DE FERRARIIS, Johannes Petrus.


Practica singularis ac perutilis conspicui domini

Lyon, Jean de Vingle, 1502


4to, ff. (xii) 234. Gothic letter, double column, well-margined. White on black foliated initials. Title in red with large historiated initial. Dense marginalia throughout in Latin in several early hands, lightly trimmed affecting final letters on some pages. Light age yellowing, marginal tears and one or two tiny worm holes which touch one printed side note on a few leaves. In vellum over boards c. 1600, a.e.r.

A very good, large, richly annotated copy.

Johannes Petrus de Ferrariis was a major jurist of the 14th and 15th centuries who is believed to have written the Practica between c. 1400 and 1415. Born in Pavia c. 1364, he was from a family of jurists and graduated in law in 1388. Within three years he was prior of the College of Jurists of Pavia, an office he would hold several times. He travelled throughout Italy as well as to France and Germany, but spent the majority of his time in Milan and Lombardy.

Practica, also known as ‘Practica aurea’ or ‘Practica papiensis’, was first published in Strasbourg c. 1472. This edition comprises the original text, censored several times from 1572. The work was widespread across Europe with over 20 editions by the end of the fifteenth century. It was used as a legal textbook, as it details 73 ‘formae’ or formulae used in civil, canonistic, and criminal procedures. These describe not only the functions of the notary or jurist in each case, but relate them to the larger mechanisms of the legal system such as the Church, magistrates, and foreign powers.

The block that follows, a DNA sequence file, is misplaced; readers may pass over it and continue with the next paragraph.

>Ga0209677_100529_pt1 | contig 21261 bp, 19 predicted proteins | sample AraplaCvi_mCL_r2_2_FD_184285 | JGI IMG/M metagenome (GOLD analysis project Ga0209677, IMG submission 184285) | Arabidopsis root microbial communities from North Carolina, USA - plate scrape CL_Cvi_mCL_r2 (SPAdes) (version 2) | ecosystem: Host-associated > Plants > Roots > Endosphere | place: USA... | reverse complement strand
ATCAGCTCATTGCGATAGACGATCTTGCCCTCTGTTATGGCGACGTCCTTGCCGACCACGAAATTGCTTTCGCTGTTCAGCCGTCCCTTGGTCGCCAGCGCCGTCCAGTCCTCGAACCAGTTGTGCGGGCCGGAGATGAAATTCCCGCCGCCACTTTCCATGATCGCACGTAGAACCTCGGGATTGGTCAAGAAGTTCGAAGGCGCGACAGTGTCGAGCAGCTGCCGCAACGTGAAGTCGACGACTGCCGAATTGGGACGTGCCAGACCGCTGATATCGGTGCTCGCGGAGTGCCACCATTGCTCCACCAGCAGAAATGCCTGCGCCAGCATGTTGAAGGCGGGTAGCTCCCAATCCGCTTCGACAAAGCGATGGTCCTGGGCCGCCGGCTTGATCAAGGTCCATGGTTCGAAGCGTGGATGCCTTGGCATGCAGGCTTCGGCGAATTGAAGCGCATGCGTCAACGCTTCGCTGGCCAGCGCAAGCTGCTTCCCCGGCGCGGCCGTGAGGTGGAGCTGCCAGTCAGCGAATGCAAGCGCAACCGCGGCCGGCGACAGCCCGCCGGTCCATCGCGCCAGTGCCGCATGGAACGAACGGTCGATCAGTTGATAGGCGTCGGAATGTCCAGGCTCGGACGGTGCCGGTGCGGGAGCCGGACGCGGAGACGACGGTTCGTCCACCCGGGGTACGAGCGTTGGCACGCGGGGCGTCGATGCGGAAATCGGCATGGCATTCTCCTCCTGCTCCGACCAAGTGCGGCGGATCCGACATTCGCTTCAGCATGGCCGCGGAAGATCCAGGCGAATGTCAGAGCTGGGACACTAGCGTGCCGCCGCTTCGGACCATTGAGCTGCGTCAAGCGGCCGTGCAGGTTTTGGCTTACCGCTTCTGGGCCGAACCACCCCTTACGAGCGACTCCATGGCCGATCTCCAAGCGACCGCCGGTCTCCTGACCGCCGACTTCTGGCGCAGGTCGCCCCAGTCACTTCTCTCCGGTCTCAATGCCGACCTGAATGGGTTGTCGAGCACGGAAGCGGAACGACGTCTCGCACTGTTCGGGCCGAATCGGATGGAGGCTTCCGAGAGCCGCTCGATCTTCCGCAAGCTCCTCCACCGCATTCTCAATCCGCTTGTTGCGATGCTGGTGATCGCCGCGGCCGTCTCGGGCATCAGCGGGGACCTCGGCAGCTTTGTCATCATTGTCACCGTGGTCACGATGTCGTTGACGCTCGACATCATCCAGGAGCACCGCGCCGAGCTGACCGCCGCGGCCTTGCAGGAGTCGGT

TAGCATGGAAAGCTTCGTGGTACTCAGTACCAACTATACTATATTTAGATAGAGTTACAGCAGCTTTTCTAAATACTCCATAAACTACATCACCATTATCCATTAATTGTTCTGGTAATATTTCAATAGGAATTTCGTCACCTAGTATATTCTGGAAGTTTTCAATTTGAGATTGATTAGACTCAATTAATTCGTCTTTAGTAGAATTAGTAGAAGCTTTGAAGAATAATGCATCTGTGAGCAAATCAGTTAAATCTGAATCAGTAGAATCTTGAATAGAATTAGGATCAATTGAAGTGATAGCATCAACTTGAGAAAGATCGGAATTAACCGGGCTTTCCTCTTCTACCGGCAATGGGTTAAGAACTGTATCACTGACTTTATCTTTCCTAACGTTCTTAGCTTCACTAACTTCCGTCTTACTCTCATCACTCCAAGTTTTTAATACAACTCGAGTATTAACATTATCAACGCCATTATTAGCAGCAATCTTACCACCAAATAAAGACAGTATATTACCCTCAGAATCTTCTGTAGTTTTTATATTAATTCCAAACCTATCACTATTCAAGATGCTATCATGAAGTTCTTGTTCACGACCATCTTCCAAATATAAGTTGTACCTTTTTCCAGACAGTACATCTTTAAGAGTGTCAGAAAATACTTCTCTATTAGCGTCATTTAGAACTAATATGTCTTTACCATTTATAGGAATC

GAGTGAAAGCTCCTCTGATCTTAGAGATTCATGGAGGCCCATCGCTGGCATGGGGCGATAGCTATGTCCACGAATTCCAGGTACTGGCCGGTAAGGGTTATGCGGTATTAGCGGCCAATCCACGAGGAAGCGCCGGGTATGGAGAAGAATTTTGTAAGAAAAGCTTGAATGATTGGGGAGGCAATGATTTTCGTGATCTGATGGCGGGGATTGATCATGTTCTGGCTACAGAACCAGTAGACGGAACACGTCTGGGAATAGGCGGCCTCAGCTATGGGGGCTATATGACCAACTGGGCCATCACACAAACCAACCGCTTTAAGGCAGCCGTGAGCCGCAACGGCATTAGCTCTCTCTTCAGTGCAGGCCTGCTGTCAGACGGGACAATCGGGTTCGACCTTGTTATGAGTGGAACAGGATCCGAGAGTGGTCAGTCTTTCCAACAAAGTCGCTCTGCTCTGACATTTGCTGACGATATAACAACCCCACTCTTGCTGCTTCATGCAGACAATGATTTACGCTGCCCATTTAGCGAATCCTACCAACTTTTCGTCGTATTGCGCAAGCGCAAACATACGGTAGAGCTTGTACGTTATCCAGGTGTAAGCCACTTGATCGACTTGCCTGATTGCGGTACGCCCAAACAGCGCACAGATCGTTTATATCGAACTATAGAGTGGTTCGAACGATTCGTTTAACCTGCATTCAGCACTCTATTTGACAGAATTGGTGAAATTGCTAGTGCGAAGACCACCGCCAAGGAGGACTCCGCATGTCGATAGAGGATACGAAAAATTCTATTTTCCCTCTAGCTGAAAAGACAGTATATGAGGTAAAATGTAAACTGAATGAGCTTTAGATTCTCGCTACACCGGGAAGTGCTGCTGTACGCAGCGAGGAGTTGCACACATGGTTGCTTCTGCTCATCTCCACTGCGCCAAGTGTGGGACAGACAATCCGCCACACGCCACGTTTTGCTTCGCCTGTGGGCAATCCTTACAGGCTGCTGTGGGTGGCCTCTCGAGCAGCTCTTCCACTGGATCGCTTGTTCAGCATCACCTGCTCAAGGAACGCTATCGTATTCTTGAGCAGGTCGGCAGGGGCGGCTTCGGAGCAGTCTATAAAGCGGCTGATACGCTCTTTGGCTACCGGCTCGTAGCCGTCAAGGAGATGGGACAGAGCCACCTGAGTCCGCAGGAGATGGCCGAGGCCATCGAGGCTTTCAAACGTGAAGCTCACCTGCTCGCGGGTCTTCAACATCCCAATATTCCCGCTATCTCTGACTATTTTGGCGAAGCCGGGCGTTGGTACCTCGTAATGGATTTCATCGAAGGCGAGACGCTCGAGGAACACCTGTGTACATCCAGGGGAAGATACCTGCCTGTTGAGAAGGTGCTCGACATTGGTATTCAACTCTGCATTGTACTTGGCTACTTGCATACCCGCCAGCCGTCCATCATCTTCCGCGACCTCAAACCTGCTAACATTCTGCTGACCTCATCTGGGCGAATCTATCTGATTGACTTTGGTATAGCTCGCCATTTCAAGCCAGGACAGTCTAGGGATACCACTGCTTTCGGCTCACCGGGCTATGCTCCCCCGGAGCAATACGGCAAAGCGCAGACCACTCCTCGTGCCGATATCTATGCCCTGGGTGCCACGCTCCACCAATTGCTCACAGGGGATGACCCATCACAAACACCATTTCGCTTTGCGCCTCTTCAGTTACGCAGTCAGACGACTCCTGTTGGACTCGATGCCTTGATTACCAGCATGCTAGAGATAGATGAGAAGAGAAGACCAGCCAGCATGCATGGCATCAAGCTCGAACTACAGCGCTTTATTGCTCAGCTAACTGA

This particular edition features additions from Francisco Corti, a jurist and professor of law in 15th century Pavia, and Johannes Clinzalius, a contemporary lawyer credited only in this edition and otherwise entirely unknown. This copy is notable for its extensive marginal notes throughout in early modern Latin. One likely belongs to one of the book’s first owners and on the initial page gives an author biography claiming the text to have been announced in a speech in in 1414, as well as connecting it to Theodore II, Marquis of Montferrat, a teacher and patron of de Ferrariis, who was his vicar general in 1413. Margrave of Montferrat from 1381, Theodore initially ruled under the regency of Gian Galeazzo Visconti, and was succeeded by his son John Jacob Palaiologos.

Extensive marginalia throughout comment and expand upon the text, several seemingly made by a lawyer explaining what the lawyer is or should be doing in each case. Particular attention has also been paid to passages on the interactions of the Church and the legal system, even regarding non-canonical law. Another makes several small corrections to the text as well as expanding on some points. Maniculae and animals have also been added in the margins.

Adams F270. Baudrier vol. XII p.210, not BMSTC Fr C16. We have located only three further copies, at Altstadt, Regensburg, and Harvard.
Stock Number: L3896 Category: